Booker T. alum Celeste Robbins and Linda James.
Photo by Brian Guilliaux.
Each June, exuberant photos taken at the Morton H. Meyerson Symphony Center in Dallas, Texas capture the joyous smiles of the Booker T. Washington High School for the Performing and Visual Arts (BTWHSPVA) graduates. After successfully completing four years of intensive training in the arts and rigorous academic classwork at one of the leading performing and visual arts high schools in the country, the student’s excitement is tangible—you can feel the air prickle with anticipation and elation.
I am proud to say that I am a former member of the dance faculty at Booker T. (an affectionate name given to the school by recent alums). In June 2018, I retired from BTWHSPVA—a privileged position that fed my soul. When school resumes in the fall, I know that I will miss the hugs, boisterous clamor and rhythmic outbursts of spontaneous movement as students dart down the halls on the way to class and rehearsals.
The Dallas Independent School District opened BTWHSPVA on the northern edge of downtown in 1976. When the school’s founder, Dr. Paul Baker, selected the site for the campus, he had no idea that the location would become prime real estate in the heart of the Dallas Arts District.
From 2003-2007, the entire school was temporarily relocated while Booker T.’s historic building was renovated and a new five-story wing added. When we returned home to our new facility in 2007, the Dallas Arts District was booming. It took a year for me to be able to walk down Flora Street without crying for joy. The exhilaration that I felt soaking in the potential of the burgeoning buildings and artists was overwhelming.
The clever TITAS Co-Founder, Tom Adams, concocted a powerful marketing tool for the school. He deemed BTWHSPVA “the cradle of the Dallas Arts District.”
And, just like the often-quoted line from Field of Dreams—“If you build it, he will come”—aspiring young artists come to the Dallas Arts District to audition for BTWHSPVA in droves. In the past ten years, the school’s enrollment has increased from 650 to 1,000 students. The number of dancers has doubled.
Thanks to the outstanding training provided by area dance studios and schools, the skill level of incoming BTWHSPVA dancers has grown steadily. The Booker T. dance faculty eagerly amplify the students’ technique and foster the development of their artistry.
My favorite week of the year is also one of the most nerve wracking. Each November, faculty representatives from colleges and conservatories across the nation come to campus to recruit prospective students. After three grueling days during which the students are put through their paces, college representatives indicate if the candidates will be accepted into their programs. Quite often, the representatives offer the students scholarships on the spot.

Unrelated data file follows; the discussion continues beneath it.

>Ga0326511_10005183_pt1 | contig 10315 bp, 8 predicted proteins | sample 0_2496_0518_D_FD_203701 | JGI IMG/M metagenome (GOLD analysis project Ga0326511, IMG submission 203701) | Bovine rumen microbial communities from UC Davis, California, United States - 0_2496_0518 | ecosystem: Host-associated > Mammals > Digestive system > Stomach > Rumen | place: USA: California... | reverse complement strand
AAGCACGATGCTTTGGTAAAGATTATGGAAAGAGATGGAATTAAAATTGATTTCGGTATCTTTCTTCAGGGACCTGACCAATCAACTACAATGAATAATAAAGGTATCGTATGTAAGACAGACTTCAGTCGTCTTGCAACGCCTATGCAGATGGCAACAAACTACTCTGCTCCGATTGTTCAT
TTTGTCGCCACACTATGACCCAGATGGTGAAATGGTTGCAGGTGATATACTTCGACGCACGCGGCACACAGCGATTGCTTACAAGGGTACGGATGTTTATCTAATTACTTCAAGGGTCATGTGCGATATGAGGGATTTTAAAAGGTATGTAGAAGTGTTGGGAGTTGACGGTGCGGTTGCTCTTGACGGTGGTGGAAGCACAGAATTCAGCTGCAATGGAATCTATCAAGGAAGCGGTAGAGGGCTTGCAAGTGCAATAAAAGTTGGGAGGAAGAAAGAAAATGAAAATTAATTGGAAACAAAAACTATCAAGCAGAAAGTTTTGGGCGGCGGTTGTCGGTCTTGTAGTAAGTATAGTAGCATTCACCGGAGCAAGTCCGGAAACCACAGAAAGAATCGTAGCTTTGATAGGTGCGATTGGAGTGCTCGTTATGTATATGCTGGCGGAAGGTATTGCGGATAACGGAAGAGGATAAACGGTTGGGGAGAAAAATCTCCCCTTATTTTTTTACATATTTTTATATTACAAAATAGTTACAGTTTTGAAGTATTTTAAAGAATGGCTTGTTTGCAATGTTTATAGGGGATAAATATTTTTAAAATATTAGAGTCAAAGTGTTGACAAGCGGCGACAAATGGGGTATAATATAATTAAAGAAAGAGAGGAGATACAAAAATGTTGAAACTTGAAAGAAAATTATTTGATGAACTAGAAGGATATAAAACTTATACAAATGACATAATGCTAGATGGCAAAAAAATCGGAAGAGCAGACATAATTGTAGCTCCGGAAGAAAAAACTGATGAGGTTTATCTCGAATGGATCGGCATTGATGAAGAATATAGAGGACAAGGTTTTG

In 2016, an unprecedented five male dancers from Booker T. were accepted to The Juilliard School, which admits only ten males each year. This past spring, a class of 53 dancers was awarded in excess of five million dollars in scholarship offers.
News of the graduates’ accomplishments is always gratifying and inspiring. Fall 2017 was kicked off by Stephanie Troyak’s announcement that she was leaving Batsheva Dance Company to accept a position with Tanztheater Wuppertal Pina Bausch. Omar Rivéra (2018 graduate of The University of Arizona) elatedly shared that he is set to debut with Ballet Hispánico next season. In May, Antuan Byers had us beaming from ear to ear because, following graduation from Fordham University, he joined Ailey II and began his professional career without any college debt—quite a feat in today’s world of soaring college expenses.
This spring, all four Booker T. dance alums graduating from The Juilliard School (BTWHSPVA class of 2014) were offered professional contracts. The L. A. Dance Project announced that Madison Hicks would be joining their company for their 2018-2019 Season. Alysia Johnson also heads west where she will be performing with Hubbard Street Dance Chicago. Mason Manning travels across the pond for his first contract in Germany. And, My’kal Stromile, one of the newest members of Boston Ballet was recently cast in the reconstruction of Bruce Wood’s Symphonic Dances. Stromile had an advantage—he danced professionally with the Bruce Wood Dance Project while a student at BTWHSPVA and The Juilliard School.
The ingenuity and tenacity of Booker T. grads never ceases to amaze me. We have just cause for proclaiming them “creative revolutionaries.” BTWHSPVA graduates have the potential of making significant contributions to the cultural fabric of our society as reflected by their proven professional employment in dance companies, musical theater, educational institutions, commercial dance enterprises and allied fields.
However, recent studies examining the soaring costs of college tuition and the bleak outlook for future jobs in the arts are disconcerting. In this competitive, job-to-job economy it’s becoming increasingly difficult for individuals to secure gainful employment and live sustainable lives working solely in the arts. BTWHSPVA graduates and others in the industry often find themselves reinventing their careers to make their mark.
I leave Booker T. confident that the faculty, parents, administration and patrons have done their best to prepare the students for a professional career in the arts. My ardent wish is that these aspiring young students achieve their dreams—all of our lives will be enriched.